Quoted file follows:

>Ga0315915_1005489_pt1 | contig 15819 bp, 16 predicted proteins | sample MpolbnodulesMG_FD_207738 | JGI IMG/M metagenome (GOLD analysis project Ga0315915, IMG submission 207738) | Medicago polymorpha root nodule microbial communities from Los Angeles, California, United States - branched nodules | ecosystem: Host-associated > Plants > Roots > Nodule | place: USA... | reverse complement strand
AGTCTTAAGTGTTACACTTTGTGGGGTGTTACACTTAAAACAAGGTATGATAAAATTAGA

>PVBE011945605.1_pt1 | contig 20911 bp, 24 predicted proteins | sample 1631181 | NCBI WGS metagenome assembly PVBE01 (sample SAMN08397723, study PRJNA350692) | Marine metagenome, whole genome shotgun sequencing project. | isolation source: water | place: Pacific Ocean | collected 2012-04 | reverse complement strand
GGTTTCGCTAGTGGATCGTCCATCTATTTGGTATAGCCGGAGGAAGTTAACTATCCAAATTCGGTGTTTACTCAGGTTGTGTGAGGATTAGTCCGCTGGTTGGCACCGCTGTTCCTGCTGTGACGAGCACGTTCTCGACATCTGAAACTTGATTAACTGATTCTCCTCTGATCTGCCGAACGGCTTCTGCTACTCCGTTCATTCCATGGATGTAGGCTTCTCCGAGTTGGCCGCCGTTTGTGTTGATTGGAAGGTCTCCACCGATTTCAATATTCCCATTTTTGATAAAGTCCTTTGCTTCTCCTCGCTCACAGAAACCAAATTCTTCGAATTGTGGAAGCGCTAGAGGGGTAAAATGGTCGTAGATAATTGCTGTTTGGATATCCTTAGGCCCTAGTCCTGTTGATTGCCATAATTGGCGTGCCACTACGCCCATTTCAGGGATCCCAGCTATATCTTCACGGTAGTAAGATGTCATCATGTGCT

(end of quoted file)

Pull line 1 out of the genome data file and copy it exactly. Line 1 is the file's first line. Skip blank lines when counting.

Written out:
>Ga0315915_1005489_pt1 | contig 15819 bp, 16 predicted proteins | sample MpolbnodulesMG_FD_207738 | JGI IMG/M metagenome (GOLD analysis project Ga0315915, IMG submission 207738) | Medicago polymorpha root nodule microbial communities from Los Angeles, California, United States - branched nodules | ecosystem: Host-associated > Plants > Roots > Nodule | place: USA... | reverse complement strand